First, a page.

Skip to content

Women's Health

Font Size

Abortion - Choices: Medical Abortion

Medical abortion is the use of medicines to end a pregnancy. Medical abortion can be done up to about 9 weeks of pregnancy.

  • A typical treatment schedule for a medical abortion usually requires at least two visits to your doctor over several weeks. For the first visit, one medicine is taken during the visit and a second medicine is given to be taken at home. Vaginal bleeding may last about 14 days. Usually about 2 weeks after the first medical visit, a follow-up examination is needed to see if you are recovering well and to make sure the procedure worked.
  • Medical care before and after a medical abortion includes physical exams and lab tests, education about what to expect, self-care instructions, information on when to call your doctor, and birth control planning.

Medicines currently available in the United States for inducing abortion are:

  • Misoprostol. This hormone softens and opens (dilates) the cervix and triggers uterine contractions. Misoprostol used alone may end a pregnancy but is much more effective when used with other medicines, such as mifepristone or methotrexate, in first-trimester abortions.
  • Mifepristone and misoprostol. Mifepristone, also known as Mifeprex or RU-486, blocks the effects of the hormone progesterone. This stops the placenta's growth, softens the cervix, and makes the uterus ready for labor. Misoprostol is then used to start contractions to clear the uterus of all tissue.
  • Methotrexate and misoprostol. Methotrexate interferes with the placenta's growth. It is not as effective as mifepristone and takes longer to abort a pregnancy. Misoprostol is then used to start contractions to clear the uterus of all tissue.

See the What to Think About section of this topic for a comparison of medical abortion and surgical abortion.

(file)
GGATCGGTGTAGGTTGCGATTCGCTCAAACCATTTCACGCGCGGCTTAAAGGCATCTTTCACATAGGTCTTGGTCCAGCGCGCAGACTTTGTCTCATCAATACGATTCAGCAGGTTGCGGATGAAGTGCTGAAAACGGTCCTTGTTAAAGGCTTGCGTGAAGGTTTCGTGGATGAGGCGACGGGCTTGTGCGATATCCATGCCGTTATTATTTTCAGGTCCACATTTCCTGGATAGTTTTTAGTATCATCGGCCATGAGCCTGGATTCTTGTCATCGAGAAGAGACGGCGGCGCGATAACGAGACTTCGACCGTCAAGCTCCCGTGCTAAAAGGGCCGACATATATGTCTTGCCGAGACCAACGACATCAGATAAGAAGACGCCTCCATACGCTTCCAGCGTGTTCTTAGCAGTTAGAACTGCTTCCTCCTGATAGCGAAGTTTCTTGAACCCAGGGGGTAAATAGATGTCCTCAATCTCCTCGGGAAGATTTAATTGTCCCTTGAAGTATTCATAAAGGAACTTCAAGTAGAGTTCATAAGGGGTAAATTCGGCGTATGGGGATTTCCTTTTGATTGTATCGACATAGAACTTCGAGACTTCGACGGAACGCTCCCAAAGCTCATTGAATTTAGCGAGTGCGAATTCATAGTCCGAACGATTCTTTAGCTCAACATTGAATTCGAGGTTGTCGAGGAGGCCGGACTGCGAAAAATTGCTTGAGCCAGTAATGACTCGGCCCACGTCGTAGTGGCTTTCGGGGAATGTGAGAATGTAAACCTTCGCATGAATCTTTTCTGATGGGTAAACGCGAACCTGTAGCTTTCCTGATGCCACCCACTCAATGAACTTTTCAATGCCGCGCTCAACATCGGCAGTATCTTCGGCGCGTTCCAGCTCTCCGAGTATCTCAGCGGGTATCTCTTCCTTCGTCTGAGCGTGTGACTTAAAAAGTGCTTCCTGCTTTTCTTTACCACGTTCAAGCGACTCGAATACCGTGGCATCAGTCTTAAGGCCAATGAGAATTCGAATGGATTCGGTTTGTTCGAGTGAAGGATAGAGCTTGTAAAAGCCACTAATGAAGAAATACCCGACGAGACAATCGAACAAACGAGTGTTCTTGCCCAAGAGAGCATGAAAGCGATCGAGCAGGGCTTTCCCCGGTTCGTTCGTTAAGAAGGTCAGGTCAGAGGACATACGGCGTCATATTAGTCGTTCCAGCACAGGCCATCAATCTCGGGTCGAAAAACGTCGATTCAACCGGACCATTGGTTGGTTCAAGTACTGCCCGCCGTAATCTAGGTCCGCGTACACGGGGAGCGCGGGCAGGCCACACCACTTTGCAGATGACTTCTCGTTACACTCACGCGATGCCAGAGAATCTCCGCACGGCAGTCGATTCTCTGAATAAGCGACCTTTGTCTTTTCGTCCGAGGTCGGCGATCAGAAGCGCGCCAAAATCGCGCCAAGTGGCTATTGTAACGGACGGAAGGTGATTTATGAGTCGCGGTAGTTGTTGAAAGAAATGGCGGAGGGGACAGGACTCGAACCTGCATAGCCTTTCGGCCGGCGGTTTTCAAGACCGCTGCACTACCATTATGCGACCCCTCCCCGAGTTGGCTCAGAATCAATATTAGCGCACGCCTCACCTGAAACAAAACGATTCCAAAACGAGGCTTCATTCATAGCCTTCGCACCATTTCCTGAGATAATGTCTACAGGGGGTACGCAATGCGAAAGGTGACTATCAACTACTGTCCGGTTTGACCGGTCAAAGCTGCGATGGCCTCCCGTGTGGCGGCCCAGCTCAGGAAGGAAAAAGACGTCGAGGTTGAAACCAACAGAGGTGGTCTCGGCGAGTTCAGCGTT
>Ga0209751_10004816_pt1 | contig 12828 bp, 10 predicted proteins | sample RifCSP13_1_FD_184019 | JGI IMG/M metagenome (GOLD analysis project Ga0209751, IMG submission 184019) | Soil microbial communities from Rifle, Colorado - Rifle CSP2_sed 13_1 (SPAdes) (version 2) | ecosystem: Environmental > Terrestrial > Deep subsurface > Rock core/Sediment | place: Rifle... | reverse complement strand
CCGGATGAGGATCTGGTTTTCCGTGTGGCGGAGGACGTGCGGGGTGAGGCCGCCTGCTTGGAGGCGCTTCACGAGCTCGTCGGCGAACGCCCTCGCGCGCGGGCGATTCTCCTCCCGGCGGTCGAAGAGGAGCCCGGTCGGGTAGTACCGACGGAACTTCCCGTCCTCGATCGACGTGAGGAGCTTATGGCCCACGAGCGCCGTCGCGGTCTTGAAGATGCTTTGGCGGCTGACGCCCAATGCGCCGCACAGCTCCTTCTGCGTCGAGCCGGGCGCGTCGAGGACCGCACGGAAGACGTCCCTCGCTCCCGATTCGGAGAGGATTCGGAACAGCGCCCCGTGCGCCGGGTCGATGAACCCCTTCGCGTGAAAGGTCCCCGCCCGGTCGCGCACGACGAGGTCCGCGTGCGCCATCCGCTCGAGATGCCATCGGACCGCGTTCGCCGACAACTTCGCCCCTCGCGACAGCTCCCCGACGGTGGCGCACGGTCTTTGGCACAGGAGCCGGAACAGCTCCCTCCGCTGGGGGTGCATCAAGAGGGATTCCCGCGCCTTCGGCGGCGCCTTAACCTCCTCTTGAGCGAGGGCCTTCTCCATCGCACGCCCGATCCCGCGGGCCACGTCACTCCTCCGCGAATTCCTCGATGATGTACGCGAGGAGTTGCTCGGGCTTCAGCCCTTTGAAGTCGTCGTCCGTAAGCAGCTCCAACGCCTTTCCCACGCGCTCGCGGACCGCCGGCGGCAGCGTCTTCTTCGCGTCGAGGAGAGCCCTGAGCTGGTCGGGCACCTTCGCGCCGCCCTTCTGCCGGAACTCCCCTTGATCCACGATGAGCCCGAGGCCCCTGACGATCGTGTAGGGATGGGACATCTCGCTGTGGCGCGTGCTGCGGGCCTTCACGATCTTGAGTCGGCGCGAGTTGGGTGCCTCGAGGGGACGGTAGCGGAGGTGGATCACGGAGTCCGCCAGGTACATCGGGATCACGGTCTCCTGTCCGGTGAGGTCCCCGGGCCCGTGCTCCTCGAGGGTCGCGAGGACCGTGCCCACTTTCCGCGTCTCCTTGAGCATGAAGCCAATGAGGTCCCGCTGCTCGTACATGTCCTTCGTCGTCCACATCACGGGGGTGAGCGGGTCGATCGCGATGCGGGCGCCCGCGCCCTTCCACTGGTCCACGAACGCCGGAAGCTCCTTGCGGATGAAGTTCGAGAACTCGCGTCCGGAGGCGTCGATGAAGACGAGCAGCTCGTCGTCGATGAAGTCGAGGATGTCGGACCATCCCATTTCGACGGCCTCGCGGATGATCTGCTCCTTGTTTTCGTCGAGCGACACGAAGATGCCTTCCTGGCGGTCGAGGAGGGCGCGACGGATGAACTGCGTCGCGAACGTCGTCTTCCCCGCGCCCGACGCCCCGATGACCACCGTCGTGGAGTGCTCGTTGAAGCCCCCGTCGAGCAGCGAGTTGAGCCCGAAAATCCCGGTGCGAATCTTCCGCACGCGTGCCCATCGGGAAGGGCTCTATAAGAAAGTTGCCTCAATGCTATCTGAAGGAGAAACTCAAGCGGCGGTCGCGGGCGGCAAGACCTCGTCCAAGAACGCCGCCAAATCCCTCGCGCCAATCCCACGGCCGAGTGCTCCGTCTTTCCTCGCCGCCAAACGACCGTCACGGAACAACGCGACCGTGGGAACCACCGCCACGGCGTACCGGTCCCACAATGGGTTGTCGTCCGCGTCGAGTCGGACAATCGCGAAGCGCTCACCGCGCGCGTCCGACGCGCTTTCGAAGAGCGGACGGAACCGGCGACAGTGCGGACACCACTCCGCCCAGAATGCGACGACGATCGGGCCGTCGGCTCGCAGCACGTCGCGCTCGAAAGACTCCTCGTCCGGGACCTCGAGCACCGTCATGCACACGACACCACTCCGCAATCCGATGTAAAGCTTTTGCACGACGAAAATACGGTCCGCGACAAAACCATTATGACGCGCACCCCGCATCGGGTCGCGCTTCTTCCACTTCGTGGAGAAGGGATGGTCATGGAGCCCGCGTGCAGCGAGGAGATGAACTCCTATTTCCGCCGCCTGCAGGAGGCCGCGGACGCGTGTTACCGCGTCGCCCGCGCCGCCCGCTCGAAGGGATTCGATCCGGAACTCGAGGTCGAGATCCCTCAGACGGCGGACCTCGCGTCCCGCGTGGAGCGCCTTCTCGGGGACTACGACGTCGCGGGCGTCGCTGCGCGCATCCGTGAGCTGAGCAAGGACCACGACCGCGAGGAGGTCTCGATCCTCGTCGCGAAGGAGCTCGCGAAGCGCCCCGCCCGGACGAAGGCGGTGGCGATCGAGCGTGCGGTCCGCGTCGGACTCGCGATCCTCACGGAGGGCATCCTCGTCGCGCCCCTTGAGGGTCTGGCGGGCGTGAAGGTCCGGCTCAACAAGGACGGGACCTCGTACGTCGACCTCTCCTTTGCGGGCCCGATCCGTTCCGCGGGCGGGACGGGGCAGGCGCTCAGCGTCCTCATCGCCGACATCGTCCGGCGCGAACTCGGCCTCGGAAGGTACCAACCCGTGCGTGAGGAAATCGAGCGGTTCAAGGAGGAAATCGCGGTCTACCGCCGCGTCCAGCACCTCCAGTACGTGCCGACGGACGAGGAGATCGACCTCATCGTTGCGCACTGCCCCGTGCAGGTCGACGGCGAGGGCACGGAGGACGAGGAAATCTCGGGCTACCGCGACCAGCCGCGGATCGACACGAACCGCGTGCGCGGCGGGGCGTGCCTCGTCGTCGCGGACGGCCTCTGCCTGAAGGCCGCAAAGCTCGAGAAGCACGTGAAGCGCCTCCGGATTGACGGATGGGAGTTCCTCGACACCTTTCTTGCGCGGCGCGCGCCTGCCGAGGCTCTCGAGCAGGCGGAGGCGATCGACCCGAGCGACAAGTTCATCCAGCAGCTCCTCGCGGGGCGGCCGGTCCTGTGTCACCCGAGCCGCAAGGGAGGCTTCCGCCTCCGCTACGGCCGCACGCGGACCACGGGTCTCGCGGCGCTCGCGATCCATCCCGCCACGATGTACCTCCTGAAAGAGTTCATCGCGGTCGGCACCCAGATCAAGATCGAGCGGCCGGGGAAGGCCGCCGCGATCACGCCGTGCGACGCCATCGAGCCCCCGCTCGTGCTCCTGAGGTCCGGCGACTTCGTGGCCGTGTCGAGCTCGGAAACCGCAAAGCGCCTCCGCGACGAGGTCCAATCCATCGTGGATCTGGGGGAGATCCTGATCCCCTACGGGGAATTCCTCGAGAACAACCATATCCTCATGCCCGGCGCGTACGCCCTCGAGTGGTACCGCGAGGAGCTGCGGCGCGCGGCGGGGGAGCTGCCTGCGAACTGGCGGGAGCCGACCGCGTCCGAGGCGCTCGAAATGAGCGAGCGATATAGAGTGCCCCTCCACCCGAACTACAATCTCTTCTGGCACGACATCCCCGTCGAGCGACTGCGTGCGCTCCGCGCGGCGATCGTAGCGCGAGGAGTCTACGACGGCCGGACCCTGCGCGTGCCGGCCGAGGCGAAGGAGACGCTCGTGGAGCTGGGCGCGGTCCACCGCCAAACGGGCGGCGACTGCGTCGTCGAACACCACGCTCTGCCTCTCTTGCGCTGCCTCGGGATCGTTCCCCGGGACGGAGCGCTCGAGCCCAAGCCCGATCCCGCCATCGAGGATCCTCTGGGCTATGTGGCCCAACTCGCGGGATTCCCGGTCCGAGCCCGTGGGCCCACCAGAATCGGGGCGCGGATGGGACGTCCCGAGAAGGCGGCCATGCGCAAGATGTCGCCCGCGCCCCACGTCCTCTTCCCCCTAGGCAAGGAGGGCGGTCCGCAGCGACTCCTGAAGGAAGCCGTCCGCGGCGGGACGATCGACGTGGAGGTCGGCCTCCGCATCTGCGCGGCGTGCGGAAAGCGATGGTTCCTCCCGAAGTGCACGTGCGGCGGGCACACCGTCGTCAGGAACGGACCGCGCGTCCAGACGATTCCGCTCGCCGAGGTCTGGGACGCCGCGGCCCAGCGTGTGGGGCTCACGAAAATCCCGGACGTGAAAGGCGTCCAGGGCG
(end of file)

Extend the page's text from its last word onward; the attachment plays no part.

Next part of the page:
This information is produced and provided by the National Cancer Institute (NCI). The information in this topic may have changed since it was written. For the most current information, contact the National Cancer Institute via the Internet web site at http:// cancer .gov or call 1-800-4-CANCER.

    WebMD Medical Reference from Healthwise

    Last Updated: August 05, 2013
    This information is not intended to replace the advice of a doctor. Healthwise disclaims any liability for the decisions you make based on this information.
    1
    Next Article:

    Today on WebMD

    hands on abdomen
    Test your knowledge.
    womans hand on abdomen
    Are you ready for baby?
     
    birth control pills
    Learn about your options.
    insomnia
    Is it menopause or something else?
     
    woman in bathtub
    Slideshow
    Doctor discussing screening with patient
    VIDEO
     
    bp app on smartwatch and phone
    Slideshow
    iud
    Expert views
     

    Send yourself a link to download the app.

    Loading ...

    Please wait...

    This feature is temporarily unavailable. Please try again later.

    Thanks!

    Now check your email account on your mobile phone to download your new app.

    Blood pressure check
    Slideshow
    hot water bottle on stomach
    Quiz
     
    question
    Assessment
    Attractive young woman standing in front of mirror
    Quiz